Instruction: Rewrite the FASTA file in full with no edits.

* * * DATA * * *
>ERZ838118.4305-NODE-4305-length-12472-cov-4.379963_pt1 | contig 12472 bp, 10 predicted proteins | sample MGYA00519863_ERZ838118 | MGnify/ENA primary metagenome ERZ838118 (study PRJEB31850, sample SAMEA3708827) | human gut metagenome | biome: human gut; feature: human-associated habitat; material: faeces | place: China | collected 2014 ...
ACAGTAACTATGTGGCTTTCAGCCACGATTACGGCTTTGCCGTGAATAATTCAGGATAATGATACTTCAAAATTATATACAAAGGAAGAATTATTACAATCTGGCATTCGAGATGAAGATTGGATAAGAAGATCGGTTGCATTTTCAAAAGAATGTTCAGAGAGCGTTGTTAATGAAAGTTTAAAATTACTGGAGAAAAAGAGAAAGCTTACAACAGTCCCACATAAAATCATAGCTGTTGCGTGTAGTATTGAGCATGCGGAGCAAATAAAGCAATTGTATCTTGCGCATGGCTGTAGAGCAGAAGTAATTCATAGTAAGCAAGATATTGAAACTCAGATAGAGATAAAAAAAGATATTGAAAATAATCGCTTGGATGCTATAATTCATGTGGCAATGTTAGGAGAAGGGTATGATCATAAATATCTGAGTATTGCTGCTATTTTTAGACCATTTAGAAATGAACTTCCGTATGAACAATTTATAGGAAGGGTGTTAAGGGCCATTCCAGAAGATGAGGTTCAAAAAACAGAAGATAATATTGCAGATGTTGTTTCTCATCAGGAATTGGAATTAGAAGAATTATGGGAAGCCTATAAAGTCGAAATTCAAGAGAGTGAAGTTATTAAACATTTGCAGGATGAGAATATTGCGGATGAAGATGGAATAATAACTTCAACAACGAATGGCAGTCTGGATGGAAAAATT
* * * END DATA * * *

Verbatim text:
>ERZ838118.4305-NODE-4305-length-12472-cov-4.379963_pt1 | contig 12472 bp, 10 predicted proteins | sample MGYA00519863_ERZ838118 | MGnify/ENA primary metagenome ERZ838118 (study PRJEB31850, sample SAMEA3708827) | human gut metagenome | biome: human gut; feature: human-associated habitat; material: faeces | place: China | collected 2014 ...
ACAGTAACTATGTGGCTTTCAGCCACGATTACGGCTTTGCCGTGAATAATTCAGGATAATGATACTTCAAAATTATATACAAAGGAAGAATTATTACAATCTGGCATTCGAGATGAAGATTGGATAAGAAGATCGGTTGCATTTTCAAAAGAATGTTCAGAGAGCGTTGTTAATGAAAGTTTAAAATTACTGGAGAAAAAGAGAAAGCTTACAACAGTCCCACATAAAATCATAGCTGTTGCGTGTAGTATTGAGCATGCGGAGCAAATAAAGCAATTGTATCTTGCGCATGGCTGTAGAGCAGAAGTAATTCATAGTAAGCAAGATATTGAAACTCAGATAGAGATAAAAAAAGATATTGAAAATAATCGCTTGGATGCTATAATTCATGTGGCAATGTTAGGAGAAGGGTATGATCATAAATATCTGAGTATTGCTGCTATTTTTAGACCATTTAGAAATGAACTTCCGTATGAACAATTTATAGGAAGGGTGTTAAGGGCCATTCCAGAAGATGAGGTTCAAAAAACAGAAGATAATATTGCAGATGTTGTTTCTCATCAGGAATTGGAATTAGAAGAATTATGGGAAGCCTATAAAGTCGAAATTCAAGAGAGTGAAGTTATTAAACATTTGCAGGATGAGAATATTGCGGATGAAGATGGAATAATAACTTCAACAACGAATGGCAGTCTGGATGGAAAAATT